I hate to be this guy and say, “when I played”, but I think it’s very pertinent in this case. It did not matter who we played, they could have been bigger, stronger, faster teams than we were, they could have had a spotless record, but my high school football coach, Charlie Groves, always said, “They put their britches on the same way you do, one leg at a time.”
At the end of the day, when two teams in the NCHSAA step out on the field, the only thing different about them is the uniforms they have on. Does not matter if it is a public school, a magnet, an open-enrollment district or a private parochial school, they still put their pants on the same way, and still play by the same rules between the lines.
It is also important to point out there are rules that are already in place to attempt to level the playing field for public schools and private schools, to keep the private schools from gaining competitive advantages because of the nature of their school not having geographic boundaries for attendance.
However, it is also very important to point out that obviously many member institutions agreed with the Rowan County schools amendment. In fact 234 of them agreed with the six that brought this matter of expulsion to a vote. It is painfully obvious that there is still a large situation that needs to be appropriately dealt with by ALL members of the association.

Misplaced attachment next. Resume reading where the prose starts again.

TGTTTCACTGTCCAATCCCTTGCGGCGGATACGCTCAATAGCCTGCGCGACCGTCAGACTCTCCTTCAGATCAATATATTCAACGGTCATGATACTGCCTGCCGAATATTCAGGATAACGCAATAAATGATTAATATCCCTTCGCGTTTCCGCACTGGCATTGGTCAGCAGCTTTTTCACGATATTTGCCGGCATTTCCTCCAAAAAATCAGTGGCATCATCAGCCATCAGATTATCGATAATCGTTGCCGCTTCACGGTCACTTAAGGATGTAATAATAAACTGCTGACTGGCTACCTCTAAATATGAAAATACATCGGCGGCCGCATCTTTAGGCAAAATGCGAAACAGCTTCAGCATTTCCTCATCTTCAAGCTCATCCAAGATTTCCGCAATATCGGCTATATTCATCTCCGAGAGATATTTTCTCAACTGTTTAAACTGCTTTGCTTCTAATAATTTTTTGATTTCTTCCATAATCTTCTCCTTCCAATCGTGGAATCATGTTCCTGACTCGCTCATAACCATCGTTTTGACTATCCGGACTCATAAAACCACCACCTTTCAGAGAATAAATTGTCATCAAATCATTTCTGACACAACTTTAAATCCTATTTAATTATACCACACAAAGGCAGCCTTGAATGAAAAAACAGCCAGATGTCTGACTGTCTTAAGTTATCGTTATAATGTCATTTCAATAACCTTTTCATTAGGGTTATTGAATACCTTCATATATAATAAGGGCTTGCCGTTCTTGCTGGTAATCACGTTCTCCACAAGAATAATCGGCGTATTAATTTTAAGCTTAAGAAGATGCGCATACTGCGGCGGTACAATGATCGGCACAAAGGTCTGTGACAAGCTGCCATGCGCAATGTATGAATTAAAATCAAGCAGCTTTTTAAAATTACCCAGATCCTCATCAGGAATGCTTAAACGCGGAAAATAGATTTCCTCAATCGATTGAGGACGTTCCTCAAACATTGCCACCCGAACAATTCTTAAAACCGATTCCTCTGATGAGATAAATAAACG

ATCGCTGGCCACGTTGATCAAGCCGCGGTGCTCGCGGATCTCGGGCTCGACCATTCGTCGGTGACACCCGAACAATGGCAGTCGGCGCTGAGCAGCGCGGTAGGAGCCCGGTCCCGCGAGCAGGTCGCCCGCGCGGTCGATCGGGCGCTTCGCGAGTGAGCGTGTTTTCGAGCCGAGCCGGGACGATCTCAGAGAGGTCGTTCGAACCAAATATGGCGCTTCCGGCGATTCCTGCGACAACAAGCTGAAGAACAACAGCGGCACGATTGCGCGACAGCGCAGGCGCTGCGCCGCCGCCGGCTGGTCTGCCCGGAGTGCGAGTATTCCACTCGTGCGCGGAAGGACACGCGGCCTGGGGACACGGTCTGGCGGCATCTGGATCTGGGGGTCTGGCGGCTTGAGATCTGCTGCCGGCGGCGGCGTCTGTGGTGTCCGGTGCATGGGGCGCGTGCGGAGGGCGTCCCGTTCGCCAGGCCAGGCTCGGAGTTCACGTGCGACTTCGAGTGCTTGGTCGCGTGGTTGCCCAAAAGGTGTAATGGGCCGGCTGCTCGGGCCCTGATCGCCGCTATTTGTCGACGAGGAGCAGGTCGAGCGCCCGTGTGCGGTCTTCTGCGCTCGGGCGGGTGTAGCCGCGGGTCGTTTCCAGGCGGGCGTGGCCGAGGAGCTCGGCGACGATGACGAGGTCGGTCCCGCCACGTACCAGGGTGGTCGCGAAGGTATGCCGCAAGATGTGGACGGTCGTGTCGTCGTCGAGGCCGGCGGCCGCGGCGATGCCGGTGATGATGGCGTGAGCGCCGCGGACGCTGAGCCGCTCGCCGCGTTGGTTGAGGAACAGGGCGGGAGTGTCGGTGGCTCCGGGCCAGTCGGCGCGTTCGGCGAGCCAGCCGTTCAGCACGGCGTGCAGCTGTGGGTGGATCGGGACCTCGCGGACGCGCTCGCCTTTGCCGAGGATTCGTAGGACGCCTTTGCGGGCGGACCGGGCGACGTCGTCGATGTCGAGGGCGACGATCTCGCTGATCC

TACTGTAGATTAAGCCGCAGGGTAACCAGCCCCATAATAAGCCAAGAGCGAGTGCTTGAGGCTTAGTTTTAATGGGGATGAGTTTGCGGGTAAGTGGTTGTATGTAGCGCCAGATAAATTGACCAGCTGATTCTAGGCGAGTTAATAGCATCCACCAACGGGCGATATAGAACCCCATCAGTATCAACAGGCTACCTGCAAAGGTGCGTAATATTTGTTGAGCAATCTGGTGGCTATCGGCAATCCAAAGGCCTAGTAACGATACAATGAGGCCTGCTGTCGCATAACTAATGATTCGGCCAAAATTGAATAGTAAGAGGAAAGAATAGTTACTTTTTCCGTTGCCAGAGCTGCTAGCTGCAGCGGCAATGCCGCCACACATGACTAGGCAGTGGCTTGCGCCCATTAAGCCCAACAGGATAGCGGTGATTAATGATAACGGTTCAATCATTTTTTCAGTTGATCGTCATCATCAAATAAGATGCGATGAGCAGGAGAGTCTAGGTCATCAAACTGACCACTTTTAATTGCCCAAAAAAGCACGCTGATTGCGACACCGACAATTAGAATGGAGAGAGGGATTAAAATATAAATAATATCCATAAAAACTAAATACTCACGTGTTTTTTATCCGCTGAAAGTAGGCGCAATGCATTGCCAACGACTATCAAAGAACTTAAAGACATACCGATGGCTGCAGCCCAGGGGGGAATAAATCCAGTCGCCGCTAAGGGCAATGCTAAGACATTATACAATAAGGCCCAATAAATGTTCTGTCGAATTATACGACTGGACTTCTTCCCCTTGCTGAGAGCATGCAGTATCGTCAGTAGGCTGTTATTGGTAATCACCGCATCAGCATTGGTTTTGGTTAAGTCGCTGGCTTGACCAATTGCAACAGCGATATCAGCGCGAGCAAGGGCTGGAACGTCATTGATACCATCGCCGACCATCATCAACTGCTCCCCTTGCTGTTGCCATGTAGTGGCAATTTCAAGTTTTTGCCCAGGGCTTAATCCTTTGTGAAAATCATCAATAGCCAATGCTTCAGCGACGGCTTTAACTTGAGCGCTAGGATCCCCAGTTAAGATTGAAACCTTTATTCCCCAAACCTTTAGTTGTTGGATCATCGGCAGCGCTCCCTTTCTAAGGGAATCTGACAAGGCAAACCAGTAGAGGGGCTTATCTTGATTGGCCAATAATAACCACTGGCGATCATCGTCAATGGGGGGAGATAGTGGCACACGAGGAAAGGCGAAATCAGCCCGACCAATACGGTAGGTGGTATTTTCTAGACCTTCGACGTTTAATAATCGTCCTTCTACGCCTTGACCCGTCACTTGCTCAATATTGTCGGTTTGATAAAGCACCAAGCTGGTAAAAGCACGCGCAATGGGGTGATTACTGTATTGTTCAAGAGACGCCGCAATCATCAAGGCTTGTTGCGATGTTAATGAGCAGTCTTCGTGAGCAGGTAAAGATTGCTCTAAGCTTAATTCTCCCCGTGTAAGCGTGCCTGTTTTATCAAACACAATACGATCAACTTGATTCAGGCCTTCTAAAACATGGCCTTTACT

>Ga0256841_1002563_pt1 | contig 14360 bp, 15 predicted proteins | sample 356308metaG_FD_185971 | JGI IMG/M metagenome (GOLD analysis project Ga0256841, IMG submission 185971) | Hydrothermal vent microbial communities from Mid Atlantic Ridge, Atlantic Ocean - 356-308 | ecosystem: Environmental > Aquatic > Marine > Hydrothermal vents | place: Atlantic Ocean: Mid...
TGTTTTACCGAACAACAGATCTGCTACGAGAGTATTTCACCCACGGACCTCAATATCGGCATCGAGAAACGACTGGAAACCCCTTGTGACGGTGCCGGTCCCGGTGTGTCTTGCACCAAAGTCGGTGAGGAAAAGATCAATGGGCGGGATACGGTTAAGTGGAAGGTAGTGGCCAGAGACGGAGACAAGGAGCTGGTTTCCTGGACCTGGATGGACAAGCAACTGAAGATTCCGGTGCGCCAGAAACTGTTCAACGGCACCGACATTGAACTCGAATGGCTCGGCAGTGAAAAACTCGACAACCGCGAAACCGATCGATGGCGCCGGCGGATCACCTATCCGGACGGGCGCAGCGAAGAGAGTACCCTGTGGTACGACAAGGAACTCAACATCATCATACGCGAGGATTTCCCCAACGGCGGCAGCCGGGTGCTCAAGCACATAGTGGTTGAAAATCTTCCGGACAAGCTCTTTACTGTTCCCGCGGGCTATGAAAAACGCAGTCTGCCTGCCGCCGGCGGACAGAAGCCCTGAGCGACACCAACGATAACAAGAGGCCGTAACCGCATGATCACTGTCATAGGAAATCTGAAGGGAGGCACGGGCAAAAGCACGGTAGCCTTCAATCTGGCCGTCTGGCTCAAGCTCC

Had this amendment passed, it would have been an absolute travesty, particularly since there was zero discussion as an entire organization as to why this move should or should not take place. This is not a matter that should be decided in a few days. This is not a matter that should be rushed.
The decision to remove any of the NCHSAA’s member institutions who are actively submitting to follow the rules of the association should not be simply left to an up or down vote. There should be careful deliberation and consideration, which should come in the form of open dialogue between members, an attempt to try and find common ground. Meet each other face to face and discuss the issues at hand, proposing real solutions to the problems faced.
Many times, you may find that things aren’t really as you perceive them to be, and while there may need to be some tweaks made to the organizations rules to ensure a level playing field, there is a fair way to level the playing ground for ALL members of the association.
Coming to that place where it is fair for all parties is hard work. It will be difficult, it will take creative ideas, unselfishness and compromise on both sides of the issue, but I’m confident that if our state’s educators and athletic administrators truly have what is in the best interest of all kids in the state at heart, we can find a solution that would make it possible to include any accredited school in our state that wants to play by the fair-minded rules of the NCHSAA.
That’s my hope. Everyone come to the table, open-minded. Bring your problem solving skills, and figure out a way to INCLUDE students in a quality organization like the NCHSAA, rather than excluding them from the benefits gained by their peers from competition in the association.